Federal Circuit - The FindLaw Federal Circuit Court of Appeals Opinion Summaries Blog

The Circuit Court of Appeals for the Federal Circuit explained in the recent In Re: Micron Technology opinion that the huge SCOTUS TC Heartland decision effectively changed the law on venue in patent cases. That change is causing ripple effects for cases in active litigation, and the ripples might take some time to work their way out of the system.

Essentially, SCOTUS ruled in TC Heartland to limit patent infringement venue to the location of the infringement or the infringer's principal place of business. Because of that ruling, scores of patent cases became eligible for dismissal on grounds of improper venue. But there's a catch, and the Federal Circuit has made it a little easier for those on the receiving end of an infringement case.

Attorneys' Fees Denied for Last-Minute Filing

When it comes to attorneys' fees, some good deeds go unpaid.

Counsel for Henry Simmons, who suffered from Guillain-Barre Syndrome, learned that lesson the hard way. After the attorney filed a last-minute claim under a federal statute, the client disappeared and the case was dismissed.

The lawyer filed a petition for attorneys' fees, which were allowed under the law. But a federal appeals court said the claim was not reasonable -- even though the attorney had to file the case if only to preserve the statute of limitations.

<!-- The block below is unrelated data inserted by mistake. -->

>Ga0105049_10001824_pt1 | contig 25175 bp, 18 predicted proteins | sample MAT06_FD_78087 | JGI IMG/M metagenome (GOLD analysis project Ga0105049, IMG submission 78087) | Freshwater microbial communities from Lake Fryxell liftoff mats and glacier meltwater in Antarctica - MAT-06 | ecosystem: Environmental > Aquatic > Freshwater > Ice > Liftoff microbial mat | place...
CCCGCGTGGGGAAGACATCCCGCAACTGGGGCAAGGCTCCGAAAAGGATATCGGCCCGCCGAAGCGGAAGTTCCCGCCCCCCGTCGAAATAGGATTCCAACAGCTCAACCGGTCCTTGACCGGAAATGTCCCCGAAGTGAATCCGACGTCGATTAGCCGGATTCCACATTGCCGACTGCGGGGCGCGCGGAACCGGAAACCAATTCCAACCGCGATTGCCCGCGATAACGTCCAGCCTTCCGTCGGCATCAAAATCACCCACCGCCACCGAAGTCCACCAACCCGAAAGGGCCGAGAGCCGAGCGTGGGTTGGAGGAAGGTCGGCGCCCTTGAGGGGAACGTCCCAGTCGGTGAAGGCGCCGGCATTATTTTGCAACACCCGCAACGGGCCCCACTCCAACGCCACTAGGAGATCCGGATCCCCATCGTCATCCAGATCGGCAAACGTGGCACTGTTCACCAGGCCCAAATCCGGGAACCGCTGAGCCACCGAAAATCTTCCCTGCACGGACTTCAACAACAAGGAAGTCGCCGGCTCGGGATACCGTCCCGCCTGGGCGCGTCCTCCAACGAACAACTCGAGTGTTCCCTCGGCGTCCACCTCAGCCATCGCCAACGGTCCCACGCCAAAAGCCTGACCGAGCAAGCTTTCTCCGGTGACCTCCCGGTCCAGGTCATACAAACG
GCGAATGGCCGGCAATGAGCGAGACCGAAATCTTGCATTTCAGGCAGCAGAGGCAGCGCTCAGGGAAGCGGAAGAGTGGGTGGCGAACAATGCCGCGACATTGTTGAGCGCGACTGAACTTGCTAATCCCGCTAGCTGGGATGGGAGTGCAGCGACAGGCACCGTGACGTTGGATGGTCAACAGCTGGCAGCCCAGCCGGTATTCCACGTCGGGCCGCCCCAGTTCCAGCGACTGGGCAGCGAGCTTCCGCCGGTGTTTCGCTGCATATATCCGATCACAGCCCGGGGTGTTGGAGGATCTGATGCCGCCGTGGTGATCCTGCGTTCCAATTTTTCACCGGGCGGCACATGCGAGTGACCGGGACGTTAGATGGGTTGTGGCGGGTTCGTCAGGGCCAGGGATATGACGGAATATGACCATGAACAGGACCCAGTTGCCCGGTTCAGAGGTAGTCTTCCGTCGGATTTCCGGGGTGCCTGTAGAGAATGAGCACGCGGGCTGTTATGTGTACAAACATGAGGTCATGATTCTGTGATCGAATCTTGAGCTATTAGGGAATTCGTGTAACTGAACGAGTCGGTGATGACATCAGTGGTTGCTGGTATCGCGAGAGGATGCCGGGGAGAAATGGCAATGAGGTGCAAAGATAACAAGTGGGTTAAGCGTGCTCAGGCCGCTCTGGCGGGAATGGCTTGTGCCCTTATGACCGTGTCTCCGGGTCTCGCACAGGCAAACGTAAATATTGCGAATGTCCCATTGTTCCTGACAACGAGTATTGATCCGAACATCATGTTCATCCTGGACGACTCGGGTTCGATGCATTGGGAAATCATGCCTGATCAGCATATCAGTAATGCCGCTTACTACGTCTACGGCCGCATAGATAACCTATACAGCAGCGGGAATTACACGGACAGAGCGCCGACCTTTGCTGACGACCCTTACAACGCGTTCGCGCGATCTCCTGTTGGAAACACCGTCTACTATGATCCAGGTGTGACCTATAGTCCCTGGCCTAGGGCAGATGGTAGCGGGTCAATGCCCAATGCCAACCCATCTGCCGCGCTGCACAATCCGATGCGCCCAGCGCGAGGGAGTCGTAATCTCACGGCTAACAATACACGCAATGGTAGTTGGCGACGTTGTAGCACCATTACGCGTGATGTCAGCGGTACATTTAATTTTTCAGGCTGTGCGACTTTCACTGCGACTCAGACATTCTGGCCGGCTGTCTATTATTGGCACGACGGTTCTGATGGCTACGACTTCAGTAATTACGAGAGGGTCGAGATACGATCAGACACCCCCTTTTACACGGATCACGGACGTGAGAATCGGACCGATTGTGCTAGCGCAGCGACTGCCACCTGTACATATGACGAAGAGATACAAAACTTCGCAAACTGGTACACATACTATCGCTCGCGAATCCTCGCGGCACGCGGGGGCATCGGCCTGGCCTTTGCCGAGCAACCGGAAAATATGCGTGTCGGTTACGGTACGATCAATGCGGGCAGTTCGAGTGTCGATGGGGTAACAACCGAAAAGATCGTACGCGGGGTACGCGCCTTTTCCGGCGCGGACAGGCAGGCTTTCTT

In a recent case out of the Federal Circuit Court of Appeal applying the Alice v. CLS standard, the appellant unsuccessfully sought to overturn a district court's dismissal. The case, Two-Way Media LTD. v. Comcast Cable Communications, was dismissed as the district court found the patent claims ineligible for protection under section 101.

In short, the court relied on the rational in Alice to determine that Two-Way Media's patent claims were directed at abstract ideas and did not contain the necessary additional elements required to transform the nature of the claims into ones that are patent eligible.

Not all Silicon Valley legal disputes get handled in California. Google has found itself in front of the Federal Circuit Court of Appeals quite a bit recently, particularly as the tech giant's self-driving car division, Waymo, has started to take off.

If you're wondering why, the answer is rather simple: The Federal Circuit Court of Appeals is home to more patent cases than any other federal appellate court because it's the only circuit court of appeals with jurisdiction over patent appeals. And naturally, tech companies are going to fight over tech patents. Fortunately, this means the judges on the court are usually rather well suited to hearing cases involving tech companies.

Below are three recent Google cases at the Federal Circuit.

Federal Circuit Shifts Burden of Proof in Patent Challenges

Who'd have thought an automatic swimming pool cleaner would make such a splash on patent law?

But such is the case in Aqua Products, Inc. v. Matal after a decision by the U.S. Court of Appeals for the Federal Circuit. Divided on the core question of a patent owner's ability to amend claims, the appeals court issued what it called a "narrow" opinion.